18 Nov 2013 19:10pm
SWAKOPMUND, 18 NOV (NAMPA) Trade and Industry Deputy Minister, Tjekero Tweya officially opened the fourth meeting of the State Owned Enterprises (SOEs) for Southern Africa here on Monday.
The two-day meeting is attended by experts from 14 Southern African Development Community (SADC) countries, and is being hosted under the theme, Towards a Regional Consensus.
The meeting aims to reach a consensus on the Southern African guidelines on the governance of SOEs; to work towards developing company guidelines on anti-corruption ethics in SOEs; and to agree on priorities on the governance of SOEs in the infrastructure sector.
Namibia currently has a total of 86 SOEs to address challenges which are hindering development in the country.
Tweya indicated during the opening ceremony that Namibia will soon be reviewing its entire SOE regime and will also engage the services of renowned consultancies in this sector, which will look into all aspects of SOE governance.
In addition, he mentioned that the Namibian Government will also look into the feasibility of consolidating the profit making SOEs under a single institution to exercise effective oversight and to develop optimal services from SOEs in order to realise the countrys national development plans.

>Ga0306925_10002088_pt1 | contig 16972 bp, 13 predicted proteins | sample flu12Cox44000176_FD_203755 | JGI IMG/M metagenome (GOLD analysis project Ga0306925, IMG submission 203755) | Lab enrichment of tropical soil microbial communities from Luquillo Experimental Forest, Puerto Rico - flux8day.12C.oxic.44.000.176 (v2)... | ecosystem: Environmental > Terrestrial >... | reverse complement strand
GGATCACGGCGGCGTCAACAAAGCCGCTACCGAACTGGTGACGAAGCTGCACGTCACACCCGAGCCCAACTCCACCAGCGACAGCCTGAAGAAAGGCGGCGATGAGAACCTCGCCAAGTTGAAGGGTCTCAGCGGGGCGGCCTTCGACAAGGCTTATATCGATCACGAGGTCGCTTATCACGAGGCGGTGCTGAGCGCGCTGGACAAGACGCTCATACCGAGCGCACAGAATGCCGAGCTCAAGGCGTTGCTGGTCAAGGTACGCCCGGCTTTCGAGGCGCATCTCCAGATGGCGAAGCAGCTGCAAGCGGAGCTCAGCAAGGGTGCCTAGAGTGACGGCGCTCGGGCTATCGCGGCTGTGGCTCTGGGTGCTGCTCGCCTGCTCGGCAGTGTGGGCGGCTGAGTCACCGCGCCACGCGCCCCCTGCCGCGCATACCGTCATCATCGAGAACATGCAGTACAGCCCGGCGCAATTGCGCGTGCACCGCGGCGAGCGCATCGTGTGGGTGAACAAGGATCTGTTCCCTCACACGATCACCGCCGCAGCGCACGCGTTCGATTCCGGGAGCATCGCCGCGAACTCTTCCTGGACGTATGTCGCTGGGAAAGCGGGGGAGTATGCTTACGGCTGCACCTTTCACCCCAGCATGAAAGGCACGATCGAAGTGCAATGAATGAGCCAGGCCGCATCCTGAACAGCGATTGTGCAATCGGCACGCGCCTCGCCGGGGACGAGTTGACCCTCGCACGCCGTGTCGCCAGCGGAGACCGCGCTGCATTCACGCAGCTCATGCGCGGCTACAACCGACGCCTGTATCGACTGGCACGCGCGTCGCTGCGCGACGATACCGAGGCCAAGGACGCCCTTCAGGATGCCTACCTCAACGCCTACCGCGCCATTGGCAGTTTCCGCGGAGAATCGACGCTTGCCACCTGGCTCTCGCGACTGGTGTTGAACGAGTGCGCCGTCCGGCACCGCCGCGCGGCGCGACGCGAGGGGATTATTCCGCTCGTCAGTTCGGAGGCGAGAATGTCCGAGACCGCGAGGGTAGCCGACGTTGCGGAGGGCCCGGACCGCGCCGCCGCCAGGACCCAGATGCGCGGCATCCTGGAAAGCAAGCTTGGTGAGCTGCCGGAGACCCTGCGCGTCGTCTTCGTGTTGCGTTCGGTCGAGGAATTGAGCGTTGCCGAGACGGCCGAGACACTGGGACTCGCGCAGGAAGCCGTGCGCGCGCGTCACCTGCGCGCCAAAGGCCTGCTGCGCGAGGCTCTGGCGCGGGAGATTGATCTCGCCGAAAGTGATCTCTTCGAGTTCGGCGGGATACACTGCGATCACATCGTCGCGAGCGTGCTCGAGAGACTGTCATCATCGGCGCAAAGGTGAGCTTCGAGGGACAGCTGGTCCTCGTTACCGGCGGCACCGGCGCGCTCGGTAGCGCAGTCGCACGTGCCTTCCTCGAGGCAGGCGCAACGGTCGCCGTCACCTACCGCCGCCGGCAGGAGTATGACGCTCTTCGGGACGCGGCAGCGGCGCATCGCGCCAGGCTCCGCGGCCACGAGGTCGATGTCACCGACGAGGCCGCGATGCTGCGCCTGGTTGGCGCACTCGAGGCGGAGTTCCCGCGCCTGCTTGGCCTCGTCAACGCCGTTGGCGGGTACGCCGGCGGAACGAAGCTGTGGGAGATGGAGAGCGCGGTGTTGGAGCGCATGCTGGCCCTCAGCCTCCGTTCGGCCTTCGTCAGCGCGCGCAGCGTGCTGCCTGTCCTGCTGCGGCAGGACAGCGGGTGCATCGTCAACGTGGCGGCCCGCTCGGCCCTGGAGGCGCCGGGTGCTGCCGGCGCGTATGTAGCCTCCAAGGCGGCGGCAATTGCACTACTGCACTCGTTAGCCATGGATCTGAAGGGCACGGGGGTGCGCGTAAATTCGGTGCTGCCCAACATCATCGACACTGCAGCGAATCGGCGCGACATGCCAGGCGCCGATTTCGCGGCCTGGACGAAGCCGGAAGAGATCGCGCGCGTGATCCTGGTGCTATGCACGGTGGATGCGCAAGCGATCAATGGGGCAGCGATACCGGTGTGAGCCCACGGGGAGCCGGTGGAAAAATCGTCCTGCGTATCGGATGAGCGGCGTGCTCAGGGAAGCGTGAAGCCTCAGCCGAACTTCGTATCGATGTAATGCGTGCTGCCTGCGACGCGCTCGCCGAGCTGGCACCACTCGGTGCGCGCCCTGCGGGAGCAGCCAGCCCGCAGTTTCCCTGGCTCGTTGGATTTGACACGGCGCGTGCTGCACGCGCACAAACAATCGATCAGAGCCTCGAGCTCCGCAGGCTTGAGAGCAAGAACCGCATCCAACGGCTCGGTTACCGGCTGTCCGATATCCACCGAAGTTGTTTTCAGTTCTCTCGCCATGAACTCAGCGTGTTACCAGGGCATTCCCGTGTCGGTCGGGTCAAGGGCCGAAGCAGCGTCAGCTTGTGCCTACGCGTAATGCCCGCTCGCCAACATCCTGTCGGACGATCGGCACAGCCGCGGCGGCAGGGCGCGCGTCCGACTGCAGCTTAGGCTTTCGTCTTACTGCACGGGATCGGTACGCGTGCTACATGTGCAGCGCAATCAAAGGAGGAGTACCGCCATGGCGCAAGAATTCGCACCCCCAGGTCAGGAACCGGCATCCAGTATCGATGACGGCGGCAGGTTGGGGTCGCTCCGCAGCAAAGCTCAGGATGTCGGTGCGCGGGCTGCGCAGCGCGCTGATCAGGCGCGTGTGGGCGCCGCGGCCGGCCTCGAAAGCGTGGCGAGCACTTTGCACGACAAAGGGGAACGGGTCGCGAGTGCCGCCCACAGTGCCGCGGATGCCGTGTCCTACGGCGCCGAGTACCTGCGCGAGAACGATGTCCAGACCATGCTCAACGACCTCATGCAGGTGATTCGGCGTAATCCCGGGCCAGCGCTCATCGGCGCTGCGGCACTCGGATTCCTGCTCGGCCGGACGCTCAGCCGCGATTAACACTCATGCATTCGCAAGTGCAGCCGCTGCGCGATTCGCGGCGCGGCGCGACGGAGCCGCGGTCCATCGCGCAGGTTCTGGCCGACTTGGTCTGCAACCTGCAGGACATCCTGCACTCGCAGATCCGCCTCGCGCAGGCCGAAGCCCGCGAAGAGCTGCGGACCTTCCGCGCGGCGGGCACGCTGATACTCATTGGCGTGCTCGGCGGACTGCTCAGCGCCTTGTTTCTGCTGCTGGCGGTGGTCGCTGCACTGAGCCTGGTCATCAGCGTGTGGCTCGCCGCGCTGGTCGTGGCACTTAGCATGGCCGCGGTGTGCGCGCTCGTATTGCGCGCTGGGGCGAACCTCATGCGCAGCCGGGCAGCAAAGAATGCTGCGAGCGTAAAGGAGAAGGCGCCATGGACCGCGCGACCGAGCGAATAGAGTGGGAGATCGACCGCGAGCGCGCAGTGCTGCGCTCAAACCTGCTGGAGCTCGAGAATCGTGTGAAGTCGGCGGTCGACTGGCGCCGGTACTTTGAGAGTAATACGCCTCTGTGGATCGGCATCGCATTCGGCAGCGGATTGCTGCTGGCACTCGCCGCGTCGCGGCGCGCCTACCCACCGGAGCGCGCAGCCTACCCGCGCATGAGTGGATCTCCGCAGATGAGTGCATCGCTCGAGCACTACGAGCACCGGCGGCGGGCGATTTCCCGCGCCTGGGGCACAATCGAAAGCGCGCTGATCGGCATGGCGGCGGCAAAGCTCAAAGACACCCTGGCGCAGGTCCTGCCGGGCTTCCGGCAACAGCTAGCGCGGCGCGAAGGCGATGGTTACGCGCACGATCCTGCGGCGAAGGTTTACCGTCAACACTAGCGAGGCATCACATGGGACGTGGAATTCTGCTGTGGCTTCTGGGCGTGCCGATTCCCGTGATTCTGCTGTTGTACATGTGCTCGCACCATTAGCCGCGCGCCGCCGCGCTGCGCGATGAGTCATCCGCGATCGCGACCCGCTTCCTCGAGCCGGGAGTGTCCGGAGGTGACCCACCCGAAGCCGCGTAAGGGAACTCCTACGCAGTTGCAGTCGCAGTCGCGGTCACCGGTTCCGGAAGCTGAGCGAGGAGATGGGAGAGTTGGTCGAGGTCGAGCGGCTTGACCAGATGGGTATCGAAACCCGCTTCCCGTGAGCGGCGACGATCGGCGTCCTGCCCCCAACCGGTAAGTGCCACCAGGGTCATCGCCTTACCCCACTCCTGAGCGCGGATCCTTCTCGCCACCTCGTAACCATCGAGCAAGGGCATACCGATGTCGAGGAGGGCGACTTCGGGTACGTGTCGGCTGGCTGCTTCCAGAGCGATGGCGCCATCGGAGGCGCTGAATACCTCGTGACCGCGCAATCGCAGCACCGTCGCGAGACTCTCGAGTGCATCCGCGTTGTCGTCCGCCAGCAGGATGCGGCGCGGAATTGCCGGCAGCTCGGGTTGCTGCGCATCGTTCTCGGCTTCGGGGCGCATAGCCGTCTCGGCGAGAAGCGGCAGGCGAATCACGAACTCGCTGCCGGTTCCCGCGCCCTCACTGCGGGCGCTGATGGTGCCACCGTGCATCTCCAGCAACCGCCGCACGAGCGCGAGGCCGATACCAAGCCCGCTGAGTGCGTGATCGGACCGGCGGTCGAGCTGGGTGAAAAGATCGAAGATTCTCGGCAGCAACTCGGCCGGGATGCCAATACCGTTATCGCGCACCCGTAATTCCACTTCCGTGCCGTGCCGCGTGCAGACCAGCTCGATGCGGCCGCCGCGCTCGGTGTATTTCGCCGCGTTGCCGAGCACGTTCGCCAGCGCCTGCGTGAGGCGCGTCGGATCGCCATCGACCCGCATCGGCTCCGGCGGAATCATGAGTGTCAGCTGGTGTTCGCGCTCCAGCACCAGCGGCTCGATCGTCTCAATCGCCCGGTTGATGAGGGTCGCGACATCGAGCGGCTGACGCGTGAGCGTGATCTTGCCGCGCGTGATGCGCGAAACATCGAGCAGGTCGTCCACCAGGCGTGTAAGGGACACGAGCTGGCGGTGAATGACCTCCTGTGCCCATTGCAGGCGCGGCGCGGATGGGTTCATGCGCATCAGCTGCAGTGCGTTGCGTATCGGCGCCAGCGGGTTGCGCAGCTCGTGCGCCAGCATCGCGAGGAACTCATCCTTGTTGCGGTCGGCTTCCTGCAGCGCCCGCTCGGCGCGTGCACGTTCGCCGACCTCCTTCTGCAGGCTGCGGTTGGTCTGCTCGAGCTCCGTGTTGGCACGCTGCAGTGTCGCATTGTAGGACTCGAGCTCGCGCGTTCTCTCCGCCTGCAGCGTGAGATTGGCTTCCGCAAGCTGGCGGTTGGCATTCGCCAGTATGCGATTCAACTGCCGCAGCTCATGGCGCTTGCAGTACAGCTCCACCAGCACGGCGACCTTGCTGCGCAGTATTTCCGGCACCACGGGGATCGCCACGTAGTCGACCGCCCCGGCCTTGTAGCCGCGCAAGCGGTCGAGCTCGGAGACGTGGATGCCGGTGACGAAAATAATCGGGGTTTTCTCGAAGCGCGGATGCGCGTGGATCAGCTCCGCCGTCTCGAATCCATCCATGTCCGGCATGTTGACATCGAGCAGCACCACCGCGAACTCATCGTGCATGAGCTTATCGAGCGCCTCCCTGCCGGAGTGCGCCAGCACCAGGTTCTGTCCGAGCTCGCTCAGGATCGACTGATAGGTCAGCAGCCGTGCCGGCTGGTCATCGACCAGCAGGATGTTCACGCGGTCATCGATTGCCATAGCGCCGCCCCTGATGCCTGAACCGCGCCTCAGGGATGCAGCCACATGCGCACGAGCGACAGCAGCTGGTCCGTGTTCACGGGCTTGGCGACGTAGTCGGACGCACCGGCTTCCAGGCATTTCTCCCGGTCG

SOEs provide basic services such as water, electricity, health, sanitation, transportation. They play a critical role in the provision of infrastructure to support private sector development. SOEs are also effective tools to address market failures and remove direct obstacles hindering development, Tweya stated.
He pointed out that while some SOEs have been doing well, others are still struggling and requiring constant government bailouts, meaning that already limited resources have to be diverted to help them out.
In certain cases, it is not always a matter of bad governance or mismanagement of national resources, but the complexities of delivering a public good such as water in a socio-economic context in which a majority of citizens do not have jobs. Therefore, we need to find the right mix between the profit idea of the private sector and the service provision idea of SOEs, the Deputy Minister said.
Tweya further indicated that in Namibia, not all SOEs can and should be profit oriented, because no citizen can be denied a basic human right such as access to water or shelter.
As a result, he said that it is the moral obligation of governments everywhere to thus ensure that such denial of basic needs do not occur.